Moncton moving ahead with sports and entertainment centre

The City of Moncton is counting on a new multi-use sports and entertainment centre to revitalize its ailing downtown.

Requests for proposals are being prepared for the centre the city envisions opening in 2017. It is expected to cost approximately $95.4 million and would seat between 7,500 and 9,000.

Moncton CentreBird Construction Inc. and EllisDon have been shortlisted as potential site developers, according to CBC News. Four different architects have already come before Moncton City Council with their renderings of a potential new centre.

Far more than a stadium, the city envisions the centre holding a restaurant, meeting spaces, potentially the city library and a museum, retail, an NHL-sized rink and a NBA-sized court. As well, the city imagines the centre would be the focus of a major civic transportation hub.

Vibrant and prosperous downtown

 “It will make downtown more vibrant and prosperous,” says Moncton Mayor George LeBlanc. “I believe a downtown centre will be a catalyst for economic development and rejuvenation in the centre of our city.”

LeBlanc said the new centre should become a focal point, not just for the downtown, but for the entire region. “It has to be much more than just an arena, more than just a place to go for hockey games and concerts.”

The push for the centre began in earnest in 2012 when Crombie REIT  shuttered its 175,000-square-foot retail mall, Highfield Square. Located on downtown’s west side, the enclosed retail complex had fallen victim to larger suburban power centres and malls and when Hudson’s Bay announced it was leaving, the decision was made to close.

A report to city council suggested four of the site’s 11 acres would be needed for the centre, with the other seven potentially triggering $200-$250 million in development. The area could include residential, retail and office.

Economic development

“The thing that’s driving it, especially for us in downtown Moncton, is it’s a catalyst to economic development for our downtown, and we really strongly need that,” says Anne Poirier Basque, executive director of Downtown Moncton Centre-ville.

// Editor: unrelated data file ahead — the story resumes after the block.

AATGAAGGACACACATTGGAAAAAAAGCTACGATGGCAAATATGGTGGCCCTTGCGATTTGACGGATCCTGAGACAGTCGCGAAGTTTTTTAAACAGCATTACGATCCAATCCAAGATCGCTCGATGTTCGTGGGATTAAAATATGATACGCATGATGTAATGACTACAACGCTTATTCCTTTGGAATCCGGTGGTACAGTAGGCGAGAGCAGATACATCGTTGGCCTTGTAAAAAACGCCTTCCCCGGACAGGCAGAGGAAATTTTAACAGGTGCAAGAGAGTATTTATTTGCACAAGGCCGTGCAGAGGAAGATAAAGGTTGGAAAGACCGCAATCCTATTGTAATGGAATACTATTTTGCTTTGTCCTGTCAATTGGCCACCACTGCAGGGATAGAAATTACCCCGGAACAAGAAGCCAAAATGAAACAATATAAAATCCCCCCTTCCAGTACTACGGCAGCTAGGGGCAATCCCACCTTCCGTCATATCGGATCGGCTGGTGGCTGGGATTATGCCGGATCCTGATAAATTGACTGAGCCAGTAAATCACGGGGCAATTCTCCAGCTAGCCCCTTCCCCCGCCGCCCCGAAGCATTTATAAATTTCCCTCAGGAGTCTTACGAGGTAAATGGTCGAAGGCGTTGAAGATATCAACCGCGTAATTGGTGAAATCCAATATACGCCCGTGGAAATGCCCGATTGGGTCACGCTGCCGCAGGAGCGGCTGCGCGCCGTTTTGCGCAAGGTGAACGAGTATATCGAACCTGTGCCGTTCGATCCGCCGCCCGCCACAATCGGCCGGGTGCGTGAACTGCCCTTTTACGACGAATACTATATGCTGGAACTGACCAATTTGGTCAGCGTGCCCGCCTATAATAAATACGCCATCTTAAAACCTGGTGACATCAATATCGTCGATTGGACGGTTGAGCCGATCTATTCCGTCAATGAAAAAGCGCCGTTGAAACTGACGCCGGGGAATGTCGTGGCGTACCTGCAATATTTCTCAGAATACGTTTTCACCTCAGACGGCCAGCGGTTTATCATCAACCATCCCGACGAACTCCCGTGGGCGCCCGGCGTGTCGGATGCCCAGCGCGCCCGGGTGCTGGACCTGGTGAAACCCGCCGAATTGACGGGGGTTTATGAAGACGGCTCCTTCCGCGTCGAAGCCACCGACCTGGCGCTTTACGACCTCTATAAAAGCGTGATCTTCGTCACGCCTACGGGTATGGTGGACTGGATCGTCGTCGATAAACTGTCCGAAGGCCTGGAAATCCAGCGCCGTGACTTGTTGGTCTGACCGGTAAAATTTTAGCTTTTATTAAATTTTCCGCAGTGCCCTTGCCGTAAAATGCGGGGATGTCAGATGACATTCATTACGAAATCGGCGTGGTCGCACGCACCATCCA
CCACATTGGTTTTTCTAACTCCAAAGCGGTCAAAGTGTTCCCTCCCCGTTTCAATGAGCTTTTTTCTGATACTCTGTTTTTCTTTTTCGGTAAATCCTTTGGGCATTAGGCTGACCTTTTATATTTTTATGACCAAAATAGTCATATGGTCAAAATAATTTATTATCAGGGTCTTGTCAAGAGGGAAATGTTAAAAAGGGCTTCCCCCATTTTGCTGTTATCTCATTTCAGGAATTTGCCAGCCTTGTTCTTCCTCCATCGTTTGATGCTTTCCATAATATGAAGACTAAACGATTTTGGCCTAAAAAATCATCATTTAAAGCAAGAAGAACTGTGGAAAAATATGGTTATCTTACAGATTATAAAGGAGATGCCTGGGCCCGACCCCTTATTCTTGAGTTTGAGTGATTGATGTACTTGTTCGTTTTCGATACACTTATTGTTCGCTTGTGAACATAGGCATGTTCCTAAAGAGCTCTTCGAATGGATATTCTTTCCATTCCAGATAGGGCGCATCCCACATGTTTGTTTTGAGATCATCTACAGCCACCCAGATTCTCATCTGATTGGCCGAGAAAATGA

“There are vacancies in our downtown,” Poirier Basque says. “We need something to generate the economy here and with the three communities, Moncton, Riverview and Dieppe, we feel that this is really what it’s going to take.”

An analyst’s report to city council confirms Moncton’s downtown is in less than great shape.

“Beyond the Highfield Square closure, the downtown also has some 350,000 square feet of vacant office and commercial space. The vacancy rate is rising to worrying levels,” consultant David Campbell wrote in his report.

Campbell noted that if even 60 per cent of the available space was filled, it would mean another 1,100 workers in the city core.

Campbell also points out that while overall city population has grown between 2006 and 2001, the downtown population actually dropped 9.1 per cent during that time.

Could attract nearly 400,000

A report from Sierra Planning and Management proposes a new downtown centre would attract between 316,800 to 396,000 people, with the estimate assuming 53 per cent of those would be for Moncton Wildcats’ Quebec Major Junior Hockey League games.

The lower attendance scenario would bring in more than $12 million in new, direct and offsite spending, while the higher estimate would attract $15 million to the downtown.

One of the inspirations for Moncton’s vision of a new centre has been London, Ont., where Budweiser Gardens opened its doors in 2002. According to Campbell, from 2001 to 2011, the number of people in the census tract surrounding the stadium grew by 30 per cent compared to 11 per cent for the London census metropolitan area.

Not all critics have favoured stadiums as a way to revitalize city centres, Campbell noted in his report. But he pointed out that “in many areas where new downtown centres have struggled, there was already substantial capacity for the economic activity and the new entertainment and sports facility was predicated on a dramatic increase in related activity.”

Campbell says that’s not the case with the proposed Moncton stadium, “which assumes modest growth in sports and entertainment activity . . .”

Beyond the economic stimulus needed for downtown, another reason exists to build the centre, according to Poirier Basque. The city’s existing coliseum isn’t suitable for a lot of larger shows, such as Cirque du Soleil.

It’s still unclear how the city proposes to fund construction of the new complex. In 2011, P3 Canada Inc. turned down the city’s request for funding, saying the infrastructure program had changed and that arenas were no longer eligible as projects.


A multiple award-winning reporter, writer and editor for more than 25 years, Charles Mandel most recently worked as the National Observer's climate change reporter. He is a former Atlantic correspondent…

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A multiple award-winning reporter, writer and editor for more than 25 years, Charles Mandel most recently worked as the National Observer's climate change reporter. He is a former Atlantic correspondent…

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